The amino acid content of the protein part of the polymer was determined from acid hydrolysate (100° C, 24 hr. in 5.7 N HCl, sample hydrolyzed in 60%) by use of an automatic amino acid analyzer. In addition, many were identified by paper chromotography. These are summarized in Table 1 below.
TABLE 1______________________________________ % IN HYDROLYZED PROTEIN______________________________________AMINO ACID SAMPLE 1 SAMPLE 2______________________________________aspartic acid 12.20 11.44threonine 7.91 7.61serine 8.36 8.74glutamic acid 10.34 9.68glutamine 1.91 2.60proline 2.39 2.50glycine 14.19 13.28alanine 13.16 12.56cystine trace tracevaline 1.81 1.98methionine 4.68 5.33isoleucine 2.89 2.95leucine 7.63 7.65tyrosine 2.56 2.83phenylalanine 3.15 3.51histidine 3.10 3.76ornithine 0.70 0.55lysine 3.02 3.03arginine trace trace______________________________________
Highly purified polymer was subject to infra-red analysis. The polymer was purified by continued dialysis through a Diaflo membrane XM50 ultrafilter, the remaining emulsifying agent having a mol. wt of approximately 50,000 was freeze dried and analyzed by IR using the KBr pellet method. The spectrum is shown in Table 2 along with a tabular interpretation.
The spectra indicates the emulsifier is a complex material of a high molecular weight containing phosphate, amino nitrogen, carboxyl and hydroxyl groups.
TABLE 2______________________________________Approximate Position of Vibrating Groups Most ProbablyBands Maximum; Wavelength, Giving Rise to Observedμ Absorption Band______________________________________ 2.95 free OH or bounded OH stretching of polymers, (free) NH stretching3.4 and 3.5 C--H stretching (CH3 or CH2)4.3 P--H stretching ?5.3 ?6.0 absorbed water and C = 0 stretching6.05 and 6.45 amide bands (NH)6.2 COO--carboxylate ions stretching7.15 and 8.1 acetyl group8.7 CHOH stretching9.3 OH bending9.5 C--OH stretching10.9 and 11.3 C--H stretching______________________________________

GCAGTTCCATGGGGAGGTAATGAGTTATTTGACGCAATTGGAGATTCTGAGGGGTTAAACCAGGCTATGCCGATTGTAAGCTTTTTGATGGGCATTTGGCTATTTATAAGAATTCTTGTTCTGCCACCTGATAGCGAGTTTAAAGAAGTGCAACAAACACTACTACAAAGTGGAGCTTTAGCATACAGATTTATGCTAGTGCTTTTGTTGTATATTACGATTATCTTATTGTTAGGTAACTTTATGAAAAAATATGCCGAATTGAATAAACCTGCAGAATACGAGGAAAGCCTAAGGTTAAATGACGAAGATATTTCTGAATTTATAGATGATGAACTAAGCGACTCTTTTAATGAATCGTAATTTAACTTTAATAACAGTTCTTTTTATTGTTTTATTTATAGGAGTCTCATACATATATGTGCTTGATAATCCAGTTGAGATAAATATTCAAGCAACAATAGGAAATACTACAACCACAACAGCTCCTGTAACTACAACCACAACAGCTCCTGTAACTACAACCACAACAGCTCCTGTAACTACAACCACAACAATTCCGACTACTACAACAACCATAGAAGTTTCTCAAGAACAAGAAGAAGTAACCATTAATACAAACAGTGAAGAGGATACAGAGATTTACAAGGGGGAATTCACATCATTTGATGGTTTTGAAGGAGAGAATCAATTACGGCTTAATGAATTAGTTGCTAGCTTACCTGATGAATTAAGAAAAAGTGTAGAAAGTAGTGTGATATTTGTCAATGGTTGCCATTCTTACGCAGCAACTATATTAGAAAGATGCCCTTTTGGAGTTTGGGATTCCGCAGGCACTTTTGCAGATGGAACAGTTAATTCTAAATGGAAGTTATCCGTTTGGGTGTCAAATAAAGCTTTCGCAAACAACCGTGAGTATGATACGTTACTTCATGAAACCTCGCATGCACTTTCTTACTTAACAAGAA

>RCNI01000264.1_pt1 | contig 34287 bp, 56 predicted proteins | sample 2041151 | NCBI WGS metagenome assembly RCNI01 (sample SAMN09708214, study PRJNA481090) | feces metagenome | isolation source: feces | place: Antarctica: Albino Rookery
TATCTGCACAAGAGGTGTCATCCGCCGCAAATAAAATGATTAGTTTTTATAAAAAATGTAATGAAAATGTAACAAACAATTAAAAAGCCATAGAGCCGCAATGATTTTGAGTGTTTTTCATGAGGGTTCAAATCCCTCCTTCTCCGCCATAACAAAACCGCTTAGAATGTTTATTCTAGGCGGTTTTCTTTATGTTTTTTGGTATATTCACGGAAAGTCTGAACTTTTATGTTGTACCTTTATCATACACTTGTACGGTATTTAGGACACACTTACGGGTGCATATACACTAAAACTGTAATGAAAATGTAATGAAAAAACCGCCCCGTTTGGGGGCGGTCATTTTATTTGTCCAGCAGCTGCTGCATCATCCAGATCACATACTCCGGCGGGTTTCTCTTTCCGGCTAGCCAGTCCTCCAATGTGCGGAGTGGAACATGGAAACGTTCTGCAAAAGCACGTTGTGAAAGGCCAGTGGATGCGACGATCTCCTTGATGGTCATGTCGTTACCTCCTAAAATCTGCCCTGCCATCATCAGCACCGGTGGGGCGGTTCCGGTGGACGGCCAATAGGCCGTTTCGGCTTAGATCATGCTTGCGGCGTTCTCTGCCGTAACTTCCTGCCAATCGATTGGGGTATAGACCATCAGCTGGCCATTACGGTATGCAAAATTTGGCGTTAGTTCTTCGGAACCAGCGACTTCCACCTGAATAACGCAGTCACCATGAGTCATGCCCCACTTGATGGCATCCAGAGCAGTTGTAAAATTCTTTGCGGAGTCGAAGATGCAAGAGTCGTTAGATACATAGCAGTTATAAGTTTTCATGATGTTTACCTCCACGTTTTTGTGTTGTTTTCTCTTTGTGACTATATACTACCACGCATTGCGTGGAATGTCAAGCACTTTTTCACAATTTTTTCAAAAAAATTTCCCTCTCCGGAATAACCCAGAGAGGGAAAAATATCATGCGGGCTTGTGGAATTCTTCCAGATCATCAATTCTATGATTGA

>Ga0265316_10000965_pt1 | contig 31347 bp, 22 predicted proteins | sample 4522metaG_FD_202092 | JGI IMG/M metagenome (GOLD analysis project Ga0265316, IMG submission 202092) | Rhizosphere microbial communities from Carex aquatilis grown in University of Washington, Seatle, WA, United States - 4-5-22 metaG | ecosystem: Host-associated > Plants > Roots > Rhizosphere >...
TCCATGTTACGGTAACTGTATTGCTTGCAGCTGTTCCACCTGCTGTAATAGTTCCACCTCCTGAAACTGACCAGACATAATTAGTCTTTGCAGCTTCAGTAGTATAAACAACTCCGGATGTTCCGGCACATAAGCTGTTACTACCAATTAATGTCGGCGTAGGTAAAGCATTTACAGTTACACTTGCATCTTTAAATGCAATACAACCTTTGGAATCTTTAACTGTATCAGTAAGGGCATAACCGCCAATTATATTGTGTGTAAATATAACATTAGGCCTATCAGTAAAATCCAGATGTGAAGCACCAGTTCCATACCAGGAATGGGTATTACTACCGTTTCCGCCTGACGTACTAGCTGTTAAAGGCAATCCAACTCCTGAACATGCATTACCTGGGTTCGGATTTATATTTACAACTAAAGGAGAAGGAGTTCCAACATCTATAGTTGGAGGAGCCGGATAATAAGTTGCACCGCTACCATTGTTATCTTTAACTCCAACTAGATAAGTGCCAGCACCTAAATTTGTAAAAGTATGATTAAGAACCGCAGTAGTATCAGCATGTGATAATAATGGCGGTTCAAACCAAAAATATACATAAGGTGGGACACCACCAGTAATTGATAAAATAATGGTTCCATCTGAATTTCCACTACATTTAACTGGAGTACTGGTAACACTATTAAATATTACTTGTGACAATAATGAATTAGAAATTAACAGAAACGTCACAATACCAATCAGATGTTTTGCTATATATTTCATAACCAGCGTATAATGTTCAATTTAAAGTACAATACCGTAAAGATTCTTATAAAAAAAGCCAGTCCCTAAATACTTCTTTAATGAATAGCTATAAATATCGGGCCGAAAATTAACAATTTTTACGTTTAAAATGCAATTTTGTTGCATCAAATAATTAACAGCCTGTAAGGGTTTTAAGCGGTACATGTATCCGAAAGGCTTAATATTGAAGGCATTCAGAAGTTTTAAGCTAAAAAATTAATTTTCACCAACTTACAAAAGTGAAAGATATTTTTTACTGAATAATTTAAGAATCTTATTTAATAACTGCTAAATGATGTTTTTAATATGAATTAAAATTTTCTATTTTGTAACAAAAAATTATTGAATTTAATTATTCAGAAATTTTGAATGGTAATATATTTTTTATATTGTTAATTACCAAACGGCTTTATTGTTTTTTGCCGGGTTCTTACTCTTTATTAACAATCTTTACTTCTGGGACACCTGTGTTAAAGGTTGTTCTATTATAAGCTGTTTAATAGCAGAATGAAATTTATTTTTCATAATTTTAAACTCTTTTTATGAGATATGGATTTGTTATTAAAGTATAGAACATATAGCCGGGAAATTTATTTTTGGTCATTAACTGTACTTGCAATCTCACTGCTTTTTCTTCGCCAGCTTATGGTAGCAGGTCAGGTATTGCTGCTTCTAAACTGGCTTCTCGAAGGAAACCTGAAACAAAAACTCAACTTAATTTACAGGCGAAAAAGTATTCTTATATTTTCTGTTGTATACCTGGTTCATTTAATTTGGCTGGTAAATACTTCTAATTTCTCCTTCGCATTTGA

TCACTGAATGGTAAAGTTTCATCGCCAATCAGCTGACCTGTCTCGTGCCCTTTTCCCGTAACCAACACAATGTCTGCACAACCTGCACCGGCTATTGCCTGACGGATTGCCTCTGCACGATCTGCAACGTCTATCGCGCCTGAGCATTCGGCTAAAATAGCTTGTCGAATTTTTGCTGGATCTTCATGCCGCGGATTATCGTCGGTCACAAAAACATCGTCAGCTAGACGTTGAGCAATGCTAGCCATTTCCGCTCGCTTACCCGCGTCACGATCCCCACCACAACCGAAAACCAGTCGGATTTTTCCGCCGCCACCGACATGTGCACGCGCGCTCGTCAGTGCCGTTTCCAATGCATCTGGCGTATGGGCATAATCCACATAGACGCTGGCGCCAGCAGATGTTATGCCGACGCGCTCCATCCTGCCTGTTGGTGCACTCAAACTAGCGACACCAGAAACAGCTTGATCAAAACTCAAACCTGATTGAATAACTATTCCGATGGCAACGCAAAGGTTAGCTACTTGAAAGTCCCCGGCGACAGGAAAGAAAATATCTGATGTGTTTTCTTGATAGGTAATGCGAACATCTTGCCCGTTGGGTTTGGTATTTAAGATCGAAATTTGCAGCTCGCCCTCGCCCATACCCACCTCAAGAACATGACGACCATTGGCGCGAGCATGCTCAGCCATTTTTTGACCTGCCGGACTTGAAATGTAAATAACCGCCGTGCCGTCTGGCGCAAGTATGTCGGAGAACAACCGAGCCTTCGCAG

Many different preparations of emulsifying agents were prepared for making comparisons in their elemental analysis. Crude polymer is that precipitated directly from broth with either alcohol or acetone. After precipitation the polymer was chloroform extracted, chloroform-methanol extracted, dialyzed using distilled water and an XM100 membrane (mol wt<100,000). For each preparation the percentage nitrogen, corresponding percentage protein and percentage sugar was determined. The resulting data are summarized in Table 3.
TABLE 3______________________________________ N expressedPreparation %N* as % protein % Sugar**______________________________________Crude Polymer 4.2 26 34Chloroform extract 3.5 22 36Chloroform-methanol (2:1) 1.5 9.5 43extractDiethyl ether extract 2.4 15.5 38Dialyzed-XM100 1.3 9.0 50(>100,000 mol wt)______________________________________ *Elemental N determined by automatic analyzer **Sugar determined by colorimetric reaction with antrone reagent and expressed as glucose equivalent
An automatic carbon-hydrogen analyzer was used to analyze the most purified fraction (dialyzed-XM100), i.e. greater than 100,000 mol. wt. The carbon content was calculated to be 43.5% and the hydrogen 10.5%. Typical hexose carbohydrates contain ˜ 40% C; ˜ 6.6% H and typical proteins contain ˜ 50% C; ˜ 7% H. The highly purified polymer contained 0.015% phosphorus by the colorimetric method of Ernster. To show the presence of phosphorus the emulsifying agent had to be hydrolyzed since non-hydrolyzed material gave no reaction. Upon ashing the purified emulsifier, approximately 10% ash was obtained for dialyzed samples and approximately 1% ash for samples precipitated by alcohol.